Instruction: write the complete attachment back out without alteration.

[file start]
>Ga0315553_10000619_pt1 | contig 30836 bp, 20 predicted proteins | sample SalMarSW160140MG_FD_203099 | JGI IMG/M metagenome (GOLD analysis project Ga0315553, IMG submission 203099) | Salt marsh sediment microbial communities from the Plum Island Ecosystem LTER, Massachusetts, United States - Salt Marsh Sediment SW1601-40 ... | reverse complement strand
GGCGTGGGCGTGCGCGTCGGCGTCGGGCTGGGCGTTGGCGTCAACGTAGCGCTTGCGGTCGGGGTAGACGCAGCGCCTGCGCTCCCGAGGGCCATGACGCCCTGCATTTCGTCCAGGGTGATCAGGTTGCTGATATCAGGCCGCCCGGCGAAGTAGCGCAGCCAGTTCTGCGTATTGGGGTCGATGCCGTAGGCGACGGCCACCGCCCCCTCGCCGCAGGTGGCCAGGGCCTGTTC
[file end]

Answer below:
>Ga0315553_10000619_pt1 | contig 30836 bp, 20 predicted proteins | sample SalMarSW160140MG_FD_203099 | JGI IMG/M metagenome (GOLD analysis project Ga0315553, IMG submission 203099) | Salt marsh sediment microbial communities from the Plum Island Ecosystem LTER, Massachusetts, United States - Salt Marsh Sediment SW1601-40 ... | reverse complement strand
GGCGTGGGCGTGCGCGTCGGCGTCGGGCTGGGCGTTGGCGTCAACGTAGCGCTTGCGGTCGGGGTAGACGCAGCGCCTGCGCTCCCGAGGGCCATGACGCCCTGCATTTCGTCCAGGGTGATCAGGTTGCTGATATCAGGCCGCCCGGCGAAGTAGCGCAGCCAGTTCTGCGTATTGGGGTCGATGCCGTAGGCGACGGCCACCGCCCCCTCGCCGCAGGTGGCCAGGGCCTGTTC